To do that, fill your organization with some hearty proactive problem solvers, particularly those who feel strongly that the problems they face are best solved by committing to a search for truth through spirited dialogue. It’s learning that emerges from the discussions and productive conflict, and it is to learning that you must commit. You might not celebrate failure, but you have to do more than tolerate it; you have to learn from it, and to do that you’ll need to ensure that feedback, to include the good, the bad, and the ugly, is the coin of the realm. (Incidentally, honest, bottom-up feedback is what’s missing in the command-and-control style of leadership.)

On top of that, adopt a favorable view of human nature—or at least a positive view of the people in your organization. Get this: people generally set out to do good—they want to do good—and they can and will change if you create a psychologically safe place for them to do so. But don’t just adopt a favorable view of people, root out those who don’t harbor that same view. They will only, in some subtle ways, “train” their subordinates and peers, and perhaps their leaders as well, to display the kinds of poor traits they accuse people of in the first place. This particular kind of negativity is insidious, and there’s no room for it in a culture set on reaching the stars.

Next, add a healthy dose of optimism to your organizational diet. Put it in your morning coffee. (Everybody else seems to have a recommendation for what goes in your coffee these days, optimism is mine.) I’m not saying you should become a Pollyanna, not at all. Optimism simply means that the team believes they can manage and even influence their internal and external environments—at least to some extent—and that in the face of change, even radical change, they can remain resilient and even reinvent themselves if necessary.

Remember, too, that while history matters, and that while living in the moment is a powerful personal practice, you must orient your teams toward the future. To do that, commit to open and truthful communications. Cast off the old communication wheel, where subordinates communicate with the leader but not with each other, and create a communication web where everyone can, at least in theory, talk freely with everyone else. Such a practice affords many things, not the least of which is an ability to anticipate events on the horizon, both those that pose as threats and those that pose as opportunities. To not only survive in a complex environment but to succeed in it, to flourish, the quality and quantity of interactions inside an organization will directly correlate to engagement, innovation, and performance.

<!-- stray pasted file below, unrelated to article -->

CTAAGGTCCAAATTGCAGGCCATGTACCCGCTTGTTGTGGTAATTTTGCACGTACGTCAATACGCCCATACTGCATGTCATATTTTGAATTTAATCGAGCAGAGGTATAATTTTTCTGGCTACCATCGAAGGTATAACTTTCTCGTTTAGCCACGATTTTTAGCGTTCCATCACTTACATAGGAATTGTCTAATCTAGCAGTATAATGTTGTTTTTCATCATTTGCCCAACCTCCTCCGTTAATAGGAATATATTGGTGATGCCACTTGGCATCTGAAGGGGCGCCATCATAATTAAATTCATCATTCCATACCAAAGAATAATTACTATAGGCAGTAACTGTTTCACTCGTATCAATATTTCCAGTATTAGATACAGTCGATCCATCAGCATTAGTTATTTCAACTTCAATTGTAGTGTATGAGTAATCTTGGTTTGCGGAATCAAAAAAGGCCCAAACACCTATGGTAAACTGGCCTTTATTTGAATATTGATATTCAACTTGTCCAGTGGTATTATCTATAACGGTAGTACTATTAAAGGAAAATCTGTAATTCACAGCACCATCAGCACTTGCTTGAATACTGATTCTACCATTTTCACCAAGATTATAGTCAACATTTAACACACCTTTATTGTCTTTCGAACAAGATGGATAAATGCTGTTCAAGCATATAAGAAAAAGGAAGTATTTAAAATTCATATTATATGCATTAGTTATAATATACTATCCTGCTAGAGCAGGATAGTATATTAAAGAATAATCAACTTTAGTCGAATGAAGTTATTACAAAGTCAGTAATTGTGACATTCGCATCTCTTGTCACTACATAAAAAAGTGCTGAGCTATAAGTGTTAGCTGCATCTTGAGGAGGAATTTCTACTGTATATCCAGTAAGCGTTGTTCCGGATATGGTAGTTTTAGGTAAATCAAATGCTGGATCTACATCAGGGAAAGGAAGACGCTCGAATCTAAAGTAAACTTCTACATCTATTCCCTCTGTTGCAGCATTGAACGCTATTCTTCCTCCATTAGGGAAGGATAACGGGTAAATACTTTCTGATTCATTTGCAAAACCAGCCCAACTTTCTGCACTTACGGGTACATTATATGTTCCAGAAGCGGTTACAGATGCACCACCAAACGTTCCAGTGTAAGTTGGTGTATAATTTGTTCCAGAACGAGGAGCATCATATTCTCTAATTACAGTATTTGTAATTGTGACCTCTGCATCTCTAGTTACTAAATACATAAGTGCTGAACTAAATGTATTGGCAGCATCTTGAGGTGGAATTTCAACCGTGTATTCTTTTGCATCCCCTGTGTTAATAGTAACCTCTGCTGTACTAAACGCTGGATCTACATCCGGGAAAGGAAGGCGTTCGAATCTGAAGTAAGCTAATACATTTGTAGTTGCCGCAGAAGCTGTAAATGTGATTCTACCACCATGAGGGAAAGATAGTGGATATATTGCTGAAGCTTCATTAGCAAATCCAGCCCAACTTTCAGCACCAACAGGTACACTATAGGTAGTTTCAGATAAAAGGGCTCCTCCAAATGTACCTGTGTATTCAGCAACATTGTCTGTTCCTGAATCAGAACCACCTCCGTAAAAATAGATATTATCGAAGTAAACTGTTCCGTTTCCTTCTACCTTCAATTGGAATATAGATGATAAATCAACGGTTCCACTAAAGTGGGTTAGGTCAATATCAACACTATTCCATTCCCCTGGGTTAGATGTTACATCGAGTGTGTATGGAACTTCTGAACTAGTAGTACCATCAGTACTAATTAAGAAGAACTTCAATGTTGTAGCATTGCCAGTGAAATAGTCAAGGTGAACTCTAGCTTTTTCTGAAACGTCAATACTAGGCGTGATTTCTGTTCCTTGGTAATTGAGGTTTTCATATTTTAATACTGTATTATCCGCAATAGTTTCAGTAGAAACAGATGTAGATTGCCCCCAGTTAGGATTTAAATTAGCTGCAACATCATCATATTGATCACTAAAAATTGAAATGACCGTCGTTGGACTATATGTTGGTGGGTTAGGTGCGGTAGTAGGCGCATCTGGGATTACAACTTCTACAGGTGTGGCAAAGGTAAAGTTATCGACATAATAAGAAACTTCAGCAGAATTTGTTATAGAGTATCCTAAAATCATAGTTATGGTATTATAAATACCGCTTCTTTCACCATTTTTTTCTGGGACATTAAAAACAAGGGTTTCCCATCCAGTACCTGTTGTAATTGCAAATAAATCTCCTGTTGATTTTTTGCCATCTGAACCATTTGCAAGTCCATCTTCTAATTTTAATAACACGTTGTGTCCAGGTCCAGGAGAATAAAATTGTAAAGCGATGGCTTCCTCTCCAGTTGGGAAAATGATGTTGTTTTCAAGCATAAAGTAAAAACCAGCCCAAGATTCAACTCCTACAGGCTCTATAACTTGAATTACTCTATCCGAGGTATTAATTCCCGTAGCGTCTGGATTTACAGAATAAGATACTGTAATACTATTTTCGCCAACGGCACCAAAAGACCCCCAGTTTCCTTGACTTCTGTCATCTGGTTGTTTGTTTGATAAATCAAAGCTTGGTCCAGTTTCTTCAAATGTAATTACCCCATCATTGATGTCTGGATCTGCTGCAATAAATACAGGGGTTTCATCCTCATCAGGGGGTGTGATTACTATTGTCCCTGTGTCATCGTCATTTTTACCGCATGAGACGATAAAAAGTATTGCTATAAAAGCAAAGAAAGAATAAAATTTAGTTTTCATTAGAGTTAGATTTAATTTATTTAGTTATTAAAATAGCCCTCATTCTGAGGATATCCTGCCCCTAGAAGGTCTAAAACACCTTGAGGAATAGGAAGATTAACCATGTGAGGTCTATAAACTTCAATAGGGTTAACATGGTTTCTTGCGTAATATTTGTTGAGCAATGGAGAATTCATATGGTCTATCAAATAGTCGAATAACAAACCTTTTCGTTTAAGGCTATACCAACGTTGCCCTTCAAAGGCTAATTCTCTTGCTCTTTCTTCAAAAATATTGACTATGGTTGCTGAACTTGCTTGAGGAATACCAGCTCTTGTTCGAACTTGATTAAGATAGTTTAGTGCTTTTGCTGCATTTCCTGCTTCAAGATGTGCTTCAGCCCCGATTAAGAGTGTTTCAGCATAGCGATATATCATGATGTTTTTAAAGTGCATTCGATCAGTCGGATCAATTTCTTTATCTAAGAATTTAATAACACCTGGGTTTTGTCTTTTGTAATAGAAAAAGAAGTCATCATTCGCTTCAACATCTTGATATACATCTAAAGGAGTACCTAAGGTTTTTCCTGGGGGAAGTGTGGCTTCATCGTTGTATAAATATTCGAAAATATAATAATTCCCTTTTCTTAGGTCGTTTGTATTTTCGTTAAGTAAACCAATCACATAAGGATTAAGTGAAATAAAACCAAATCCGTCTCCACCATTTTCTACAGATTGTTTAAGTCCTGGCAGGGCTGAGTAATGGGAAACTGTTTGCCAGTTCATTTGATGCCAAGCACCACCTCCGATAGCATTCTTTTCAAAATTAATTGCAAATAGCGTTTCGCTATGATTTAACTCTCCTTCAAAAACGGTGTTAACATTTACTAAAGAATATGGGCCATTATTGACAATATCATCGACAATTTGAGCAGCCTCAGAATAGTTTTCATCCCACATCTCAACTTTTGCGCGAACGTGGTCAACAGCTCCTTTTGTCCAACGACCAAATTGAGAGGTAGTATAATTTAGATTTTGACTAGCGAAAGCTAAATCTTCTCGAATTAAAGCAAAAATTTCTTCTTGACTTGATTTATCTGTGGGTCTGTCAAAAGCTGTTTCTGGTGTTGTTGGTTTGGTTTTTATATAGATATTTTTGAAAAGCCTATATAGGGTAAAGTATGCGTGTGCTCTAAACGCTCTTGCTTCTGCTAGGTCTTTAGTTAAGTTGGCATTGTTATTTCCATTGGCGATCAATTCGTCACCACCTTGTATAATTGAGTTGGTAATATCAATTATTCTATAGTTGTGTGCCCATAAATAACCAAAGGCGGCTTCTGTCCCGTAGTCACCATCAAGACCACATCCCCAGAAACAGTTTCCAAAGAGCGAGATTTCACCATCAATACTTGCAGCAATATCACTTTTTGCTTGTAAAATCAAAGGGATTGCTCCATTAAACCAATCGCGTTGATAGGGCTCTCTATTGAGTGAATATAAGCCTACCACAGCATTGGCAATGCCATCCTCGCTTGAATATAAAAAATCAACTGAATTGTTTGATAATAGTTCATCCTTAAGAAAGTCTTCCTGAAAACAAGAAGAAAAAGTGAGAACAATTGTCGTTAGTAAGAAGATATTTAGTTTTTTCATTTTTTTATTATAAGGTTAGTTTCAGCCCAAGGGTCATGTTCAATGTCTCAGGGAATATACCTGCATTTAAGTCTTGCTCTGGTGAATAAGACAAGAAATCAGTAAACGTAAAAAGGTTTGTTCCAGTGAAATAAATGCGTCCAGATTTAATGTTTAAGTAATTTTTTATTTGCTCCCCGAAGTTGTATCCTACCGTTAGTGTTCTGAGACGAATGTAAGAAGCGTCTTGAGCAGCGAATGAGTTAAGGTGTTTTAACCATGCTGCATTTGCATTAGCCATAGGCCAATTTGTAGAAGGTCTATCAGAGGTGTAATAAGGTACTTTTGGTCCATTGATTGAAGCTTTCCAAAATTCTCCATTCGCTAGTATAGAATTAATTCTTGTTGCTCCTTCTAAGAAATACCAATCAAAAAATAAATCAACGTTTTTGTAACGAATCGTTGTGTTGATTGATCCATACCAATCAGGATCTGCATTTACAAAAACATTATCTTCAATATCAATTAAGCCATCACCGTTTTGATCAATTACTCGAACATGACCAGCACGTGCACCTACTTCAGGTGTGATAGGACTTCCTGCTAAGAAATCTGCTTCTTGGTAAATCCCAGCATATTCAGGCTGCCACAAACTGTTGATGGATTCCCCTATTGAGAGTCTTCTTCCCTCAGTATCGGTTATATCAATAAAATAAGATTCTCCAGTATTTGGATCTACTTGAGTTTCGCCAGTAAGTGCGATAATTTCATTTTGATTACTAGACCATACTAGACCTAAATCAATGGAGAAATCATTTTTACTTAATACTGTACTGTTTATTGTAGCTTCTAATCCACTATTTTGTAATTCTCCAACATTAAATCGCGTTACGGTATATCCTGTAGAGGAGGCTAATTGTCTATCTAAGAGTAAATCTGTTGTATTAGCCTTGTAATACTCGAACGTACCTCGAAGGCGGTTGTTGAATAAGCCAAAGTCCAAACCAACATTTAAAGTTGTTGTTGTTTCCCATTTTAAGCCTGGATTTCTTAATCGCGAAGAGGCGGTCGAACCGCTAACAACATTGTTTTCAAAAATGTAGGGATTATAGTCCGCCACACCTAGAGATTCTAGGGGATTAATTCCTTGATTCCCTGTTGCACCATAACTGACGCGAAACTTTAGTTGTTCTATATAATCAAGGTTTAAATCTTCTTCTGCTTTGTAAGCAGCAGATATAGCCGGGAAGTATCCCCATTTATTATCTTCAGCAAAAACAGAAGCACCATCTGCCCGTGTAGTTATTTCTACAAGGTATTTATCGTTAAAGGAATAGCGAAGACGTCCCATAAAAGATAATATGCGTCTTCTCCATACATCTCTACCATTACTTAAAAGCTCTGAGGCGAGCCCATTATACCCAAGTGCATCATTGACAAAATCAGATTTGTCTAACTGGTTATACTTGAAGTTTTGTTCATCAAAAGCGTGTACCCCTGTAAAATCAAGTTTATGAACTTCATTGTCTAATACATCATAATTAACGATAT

And if you can commit to that last piece, which isn’t easy, that also means you have to commit to diversity. You have to go all in. And I’m not talking solely about a healthy mix of men and women and a blend of ethnicities. That’s important, but I’d encourage you to go deeper and expand your notion of diversity and what it is. Go beyond the color of skin and sex and bring together people with different skills sets, different levels of education, and different cultural backgrounds. Sic that group on the issues that confront you right now. Why? Because diverse people see and interpret the world in diverse ways—and cognitive diversity is a wonderful thing. If you can integrate and weave together into your organizational narrative the threads of their insights, you stand the chance of creating solutions that are far more powerful than what any one person (you for instance) could have dreamed up, or far more powerful than what any homogenous group (the exec team or the marketing team) could have summoned.

Lastly, people in high-performing, adaptive and sustaining cultures understand that the world is only growing in complexity. Swear off the traditional, linear, causal view of the marketplace (and the world) in favor of systemic thinking and complex mental models that boost learning and performance. Think of your organization like your brain. Your people are your neurons (all 85 billion of them!), each connected to scores of their brother and sister neurons, all interconnected and interdependent, and all with the ability to change and adapt. What might emerge if you were actually to create such an organizational model? Try consciousness.

If you want to lead, then this is your charge.